Posted by | Apple, Culture Genesis, executive, Gaming, HQ Trivia, Jeopardy, live streaming, Los Angeles, mlb, Netflix, player, qi, TC, United States | No Comments

A new generation of entrepreneurs is emerging to refashion the Los Angeles studio system for the digital age, forming companies that combine live-streamed video, podcasts and the newfound social media celebrities to craft entertainment for a new breed of consumer.

Two of those startup founders, longtime Apple executive Cedric Rogers and former developer for VEVO and MLB digital Shaun Newsum, are now pulling the curtains back on the first fruit of their production studio, Culture Genesis, with the launch of TriviaMob — a new quiz show targeting urban audiences.

The two creators envision their company as a combination of 106 & Park and Jeopardy with questions aimed at cultural references for the Highsnobiety and Complex set.

TriviaMob banner

TriviaMob players can win up to $10,000 in cash by competing individually or as part of a group (or “mob”) to win collective prizes by tuning in and competing to shows that stream every Sunday. Each player has 10 seconds to answer 10 questions around art, music, science and history. Players that answer all of the questions correctly will get a share of the $10,000 prize and participants who opt to be part of the “mob” can earn points for sponsored prizes.

For its foray into live-streamed appointment entertainment, Culture Genesis has tapped Melvin Gregg, the influencer and star of Netflix’s American Vandal series along with a host of… well… hosts, including former Miss USA contestant, Brittany Lucio; DJ Damage, the co-host of Sean “P. Diddy” Combs’ flagship show, REVOLT Live; Jessica Flores; and TV host and comedic actress Dariany Santana.

Backed initially by Los Angeles-based accelerator MuckerLab and Betaworks’ latest LiveCamp program, the two founders see Culture Genesis as tapping into the twin trends of gaming and mobile technology adoption in young African American and Latinx communities. The founders cite statistics indicating that 73 percent of African Americans and 72 percent of Latinx consumers over 13 years old identify as gamers.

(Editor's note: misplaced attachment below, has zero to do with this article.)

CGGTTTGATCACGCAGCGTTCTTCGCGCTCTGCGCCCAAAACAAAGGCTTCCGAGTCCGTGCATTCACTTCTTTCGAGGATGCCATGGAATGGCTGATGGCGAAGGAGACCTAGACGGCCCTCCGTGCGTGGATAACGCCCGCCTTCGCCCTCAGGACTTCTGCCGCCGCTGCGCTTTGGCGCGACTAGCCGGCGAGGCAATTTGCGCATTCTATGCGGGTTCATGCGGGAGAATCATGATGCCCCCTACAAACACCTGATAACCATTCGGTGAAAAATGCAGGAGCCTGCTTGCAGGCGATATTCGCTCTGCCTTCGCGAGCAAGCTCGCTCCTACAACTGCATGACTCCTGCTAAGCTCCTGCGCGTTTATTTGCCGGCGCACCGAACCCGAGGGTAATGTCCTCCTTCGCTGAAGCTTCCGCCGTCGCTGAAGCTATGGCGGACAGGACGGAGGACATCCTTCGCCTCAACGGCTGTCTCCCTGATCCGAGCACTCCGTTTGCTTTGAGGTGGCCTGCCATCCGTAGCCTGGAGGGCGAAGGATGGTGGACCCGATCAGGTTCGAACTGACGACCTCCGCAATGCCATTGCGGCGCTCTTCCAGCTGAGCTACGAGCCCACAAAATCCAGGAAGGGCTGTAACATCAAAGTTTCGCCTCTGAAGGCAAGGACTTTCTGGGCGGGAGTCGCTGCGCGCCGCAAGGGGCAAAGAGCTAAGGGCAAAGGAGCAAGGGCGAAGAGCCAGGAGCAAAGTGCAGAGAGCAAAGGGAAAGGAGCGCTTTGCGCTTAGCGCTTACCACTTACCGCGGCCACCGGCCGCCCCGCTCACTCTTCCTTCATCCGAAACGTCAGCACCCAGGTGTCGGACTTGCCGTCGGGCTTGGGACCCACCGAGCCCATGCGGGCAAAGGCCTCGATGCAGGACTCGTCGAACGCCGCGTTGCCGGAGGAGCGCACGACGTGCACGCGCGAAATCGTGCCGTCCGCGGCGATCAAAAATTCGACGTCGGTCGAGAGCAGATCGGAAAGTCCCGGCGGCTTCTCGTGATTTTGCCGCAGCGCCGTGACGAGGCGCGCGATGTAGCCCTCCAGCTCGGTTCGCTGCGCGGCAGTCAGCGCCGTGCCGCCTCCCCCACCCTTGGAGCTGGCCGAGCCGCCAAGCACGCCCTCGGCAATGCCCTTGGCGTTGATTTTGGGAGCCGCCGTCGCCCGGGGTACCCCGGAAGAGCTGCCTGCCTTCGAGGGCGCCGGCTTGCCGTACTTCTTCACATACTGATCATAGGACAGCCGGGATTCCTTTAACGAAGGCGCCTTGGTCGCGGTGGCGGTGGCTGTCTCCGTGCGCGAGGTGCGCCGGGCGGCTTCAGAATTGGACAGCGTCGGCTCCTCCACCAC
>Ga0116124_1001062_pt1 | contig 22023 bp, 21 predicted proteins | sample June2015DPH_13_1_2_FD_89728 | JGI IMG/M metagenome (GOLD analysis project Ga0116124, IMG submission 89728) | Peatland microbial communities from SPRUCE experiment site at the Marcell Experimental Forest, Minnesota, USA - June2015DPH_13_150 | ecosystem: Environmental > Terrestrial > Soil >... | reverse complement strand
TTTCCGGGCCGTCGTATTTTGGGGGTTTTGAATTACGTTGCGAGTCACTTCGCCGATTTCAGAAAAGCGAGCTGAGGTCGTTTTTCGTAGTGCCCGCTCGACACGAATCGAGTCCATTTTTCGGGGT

“We’re building software for an urban, multicultural audience that continues to lead and influence culture — not just in the U.S. but around the world,” said Rogers, in a statement. “We see this influence growing in Hollywood but it’s not happening fast enough in Silicon valley. We want to accelerate this shift.”

The business model mimics that of HQ Trivia, the once-popular quiz show whose success has waned even as it scored massive gains in venture fundraising — valuing the company at a reported $100 million.

But the founders of Culture Genesis see their first product as fundamentally different from HQ. “People want to see things for them by them,” says Rogers. “From our perspective HQ meant nothing to our audience.”

Newsum, the company’s chief technology officer, goes even further. “I think HQ was a prime example of our thesis. HQ from a multicultural perspective — that didn’t appeal to our audience. Part of what we’re doing with Cultural Genesis is bringing that urban understanding.”

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PicoBrew’s Zymatic Beer Making Machine Made A Brewer Out Of A Noob Like Me

Posted by | executive, Gadgets, Microsoft, picobrew, Seattle, Startups, TC | No Comments

Zymatic by PicoBrew PicoBrew is a beer-centered startup in Seattle, founded by brothers Bill and Jim Mitchell and Avi Geiger.
The machine at the heart of their operation is The Zymatic—an apparatus that simplifies beer-making by reducing the need to monitor the cooking process of creating Wort (unfermented beer).
Did their device turn a beer drinker like me, with zero brewing experience, into a beer maker? Read More